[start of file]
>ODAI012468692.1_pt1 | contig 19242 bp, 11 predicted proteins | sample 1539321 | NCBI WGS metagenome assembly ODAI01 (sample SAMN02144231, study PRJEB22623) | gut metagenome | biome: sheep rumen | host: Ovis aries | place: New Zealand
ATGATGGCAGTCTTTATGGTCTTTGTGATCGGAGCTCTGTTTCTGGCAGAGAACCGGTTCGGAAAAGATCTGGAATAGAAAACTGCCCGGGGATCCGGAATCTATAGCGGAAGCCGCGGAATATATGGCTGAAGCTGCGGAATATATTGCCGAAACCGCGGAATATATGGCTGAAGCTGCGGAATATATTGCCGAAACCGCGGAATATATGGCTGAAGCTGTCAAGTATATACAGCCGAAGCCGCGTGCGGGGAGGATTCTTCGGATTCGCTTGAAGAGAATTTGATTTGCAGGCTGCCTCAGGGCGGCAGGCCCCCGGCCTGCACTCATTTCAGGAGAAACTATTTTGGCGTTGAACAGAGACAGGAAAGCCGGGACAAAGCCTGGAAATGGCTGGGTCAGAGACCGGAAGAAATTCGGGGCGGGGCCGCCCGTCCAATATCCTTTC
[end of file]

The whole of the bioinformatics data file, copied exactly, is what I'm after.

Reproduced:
>ODAI012468692.1_pt1 | contig 19242 bp, 11 predicted proteins | sample 1539321 | NCBI WGS metagenome assembly ODAI01 (sample SAMN02144231, study PRJEB22623) | gut metagenome | biome: sheep rumen | host: Ovis aries | place: New Zealand
ATGATGGCAGTCTTTATGGTCTTTGTGATCGGAGCTCTGTTTCTGGCAGAGAACCGGTTCGGAAAAGATCTGGAATAGAAAACTGCCCGGGGATCCGGAATCTATAGCGGAAGCCGCGGAATATATGGCTGAAGCTGCGGAATATATTGCCGAAACCGCGGAATATATGGCTGAAGCTGCGGAATATATTGCCGAAACCGCGGAATATATGGCTGAAGCTGTCAAGTATATACAGCCGAAGCCGCGTGCGGGGAGGATTCTTCGGATTCGCTTGAAGAGAATTTGATTTGCAGGCTGCCTCAGGGCGGCAGGCCCCCGGCCTGCACTCATTTCAGGAGAAACTATTTTGGCGTTGAACAGAGACAGGAAAGCCGGGACAAAGCCTGGAAATGGCTGGGTCAGAGACCGGAAGAAATTCGGGGCGGGGCCGCCCGTCCAATATCCTTTC